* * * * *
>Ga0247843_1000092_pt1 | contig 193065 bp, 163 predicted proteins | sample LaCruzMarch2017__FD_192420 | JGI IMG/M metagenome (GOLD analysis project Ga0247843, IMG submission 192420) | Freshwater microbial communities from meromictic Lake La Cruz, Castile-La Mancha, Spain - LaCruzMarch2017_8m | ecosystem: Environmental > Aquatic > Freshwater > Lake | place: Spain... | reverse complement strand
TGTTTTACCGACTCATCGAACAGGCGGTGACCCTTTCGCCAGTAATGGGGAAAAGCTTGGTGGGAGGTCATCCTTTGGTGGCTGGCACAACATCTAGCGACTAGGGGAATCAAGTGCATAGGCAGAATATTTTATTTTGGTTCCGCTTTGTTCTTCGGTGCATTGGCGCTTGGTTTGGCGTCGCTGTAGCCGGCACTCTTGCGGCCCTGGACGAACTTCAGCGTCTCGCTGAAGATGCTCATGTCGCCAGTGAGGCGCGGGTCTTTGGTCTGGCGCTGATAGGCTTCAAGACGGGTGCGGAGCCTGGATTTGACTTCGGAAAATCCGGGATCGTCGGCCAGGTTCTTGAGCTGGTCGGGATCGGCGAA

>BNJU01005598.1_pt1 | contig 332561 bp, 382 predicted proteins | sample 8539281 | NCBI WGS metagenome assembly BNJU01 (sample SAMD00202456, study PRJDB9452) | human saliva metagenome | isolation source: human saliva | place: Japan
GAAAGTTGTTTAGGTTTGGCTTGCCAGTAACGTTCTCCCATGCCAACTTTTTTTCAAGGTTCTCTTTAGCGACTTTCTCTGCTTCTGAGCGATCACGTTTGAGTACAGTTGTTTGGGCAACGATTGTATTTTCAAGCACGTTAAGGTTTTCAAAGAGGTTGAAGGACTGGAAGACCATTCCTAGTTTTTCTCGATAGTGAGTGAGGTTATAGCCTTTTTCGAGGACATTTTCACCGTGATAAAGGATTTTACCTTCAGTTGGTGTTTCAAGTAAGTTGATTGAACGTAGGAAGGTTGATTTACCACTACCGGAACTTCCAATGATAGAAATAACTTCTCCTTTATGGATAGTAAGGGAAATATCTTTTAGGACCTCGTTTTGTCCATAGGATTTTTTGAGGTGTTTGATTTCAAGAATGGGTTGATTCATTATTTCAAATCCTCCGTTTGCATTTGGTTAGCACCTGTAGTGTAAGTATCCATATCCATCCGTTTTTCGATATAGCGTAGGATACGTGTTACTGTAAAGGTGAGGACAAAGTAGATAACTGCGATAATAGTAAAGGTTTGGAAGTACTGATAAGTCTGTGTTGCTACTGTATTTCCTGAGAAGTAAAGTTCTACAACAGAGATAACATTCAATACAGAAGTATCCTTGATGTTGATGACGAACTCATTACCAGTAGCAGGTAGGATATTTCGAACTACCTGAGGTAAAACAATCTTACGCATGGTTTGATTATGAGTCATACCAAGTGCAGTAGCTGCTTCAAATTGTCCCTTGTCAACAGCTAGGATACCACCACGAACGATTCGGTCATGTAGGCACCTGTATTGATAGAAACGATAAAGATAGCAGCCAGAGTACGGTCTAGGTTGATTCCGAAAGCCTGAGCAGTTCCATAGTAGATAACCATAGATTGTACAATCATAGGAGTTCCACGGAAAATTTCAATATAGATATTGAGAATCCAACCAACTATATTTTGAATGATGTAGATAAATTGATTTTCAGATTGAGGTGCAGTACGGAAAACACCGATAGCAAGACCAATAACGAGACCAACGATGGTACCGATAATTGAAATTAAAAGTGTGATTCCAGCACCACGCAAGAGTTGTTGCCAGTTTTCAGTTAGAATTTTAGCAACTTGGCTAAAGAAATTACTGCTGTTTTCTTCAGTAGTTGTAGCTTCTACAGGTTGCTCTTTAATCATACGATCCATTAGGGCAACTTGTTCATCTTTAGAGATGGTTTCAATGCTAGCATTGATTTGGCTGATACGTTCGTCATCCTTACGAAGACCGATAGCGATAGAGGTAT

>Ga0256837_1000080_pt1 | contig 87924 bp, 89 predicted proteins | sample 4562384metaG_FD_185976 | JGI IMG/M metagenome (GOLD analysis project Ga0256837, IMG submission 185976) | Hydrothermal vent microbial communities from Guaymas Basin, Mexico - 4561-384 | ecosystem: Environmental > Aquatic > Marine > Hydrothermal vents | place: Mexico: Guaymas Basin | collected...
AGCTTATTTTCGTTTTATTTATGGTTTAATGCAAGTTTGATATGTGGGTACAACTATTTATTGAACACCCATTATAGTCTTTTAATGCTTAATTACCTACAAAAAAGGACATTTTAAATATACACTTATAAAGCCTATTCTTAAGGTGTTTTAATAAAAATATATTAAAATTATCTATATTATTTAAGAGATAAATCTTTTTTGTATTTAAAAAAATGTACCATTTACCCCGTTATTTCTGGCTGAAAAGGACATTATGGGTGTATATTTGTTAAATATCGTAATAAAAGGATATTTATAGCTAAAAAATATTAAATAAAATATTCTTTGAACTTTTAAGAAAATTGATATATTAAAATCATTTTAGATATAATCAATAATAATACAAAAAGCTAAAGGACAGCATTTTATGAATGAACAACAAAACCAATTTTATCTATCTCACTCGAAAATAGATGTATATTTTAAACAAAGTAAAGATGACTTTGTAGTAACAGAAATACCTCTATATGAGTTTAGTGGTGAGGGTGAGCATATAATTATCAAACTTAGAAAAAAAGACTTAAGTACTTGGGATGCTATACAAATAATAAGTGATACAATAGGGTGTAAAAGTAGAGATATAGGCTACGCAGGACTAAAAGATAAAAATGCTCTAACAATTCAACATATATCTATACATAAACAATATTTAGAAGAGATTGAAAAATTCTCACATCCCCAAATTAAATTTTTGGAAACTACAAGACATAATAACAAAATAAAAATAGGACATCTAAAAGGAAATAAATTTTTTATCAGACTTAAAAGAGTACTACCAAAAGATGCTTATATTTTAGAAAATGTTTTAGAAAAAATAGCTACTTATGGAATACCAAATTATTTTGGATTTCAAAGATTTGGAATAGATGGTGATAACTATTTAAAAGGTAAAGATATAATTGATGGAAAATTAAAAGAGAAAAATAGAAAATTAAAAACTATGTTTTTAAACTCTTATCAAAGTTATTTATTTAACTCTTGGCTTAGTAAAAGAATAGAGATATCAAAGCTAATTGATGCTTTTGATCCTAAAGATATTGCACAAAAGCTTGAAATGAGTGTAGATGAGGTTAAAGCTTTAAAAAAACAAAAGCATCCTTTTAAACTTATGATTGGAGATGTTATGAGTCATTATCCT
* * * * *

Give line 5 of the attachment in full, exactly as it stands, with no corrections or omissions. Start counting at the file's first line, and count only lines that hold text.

>Ga0256837_1000080_pt1 | contig 87924 bp, 89 predicted proteins | sample 4562384metaG_FD_185976 | JGI IMG/M metagenome (GOLD analysis project Ga0256837, IMG submission 185976) | Hydrothermal vent microbial communities from Guaymas Basin, Mexico - 4561-384 | ecosystem: Environmental > Aquatic > Marine > Hydrothermal vents | place: Mexico: Guaymas Basin | collected...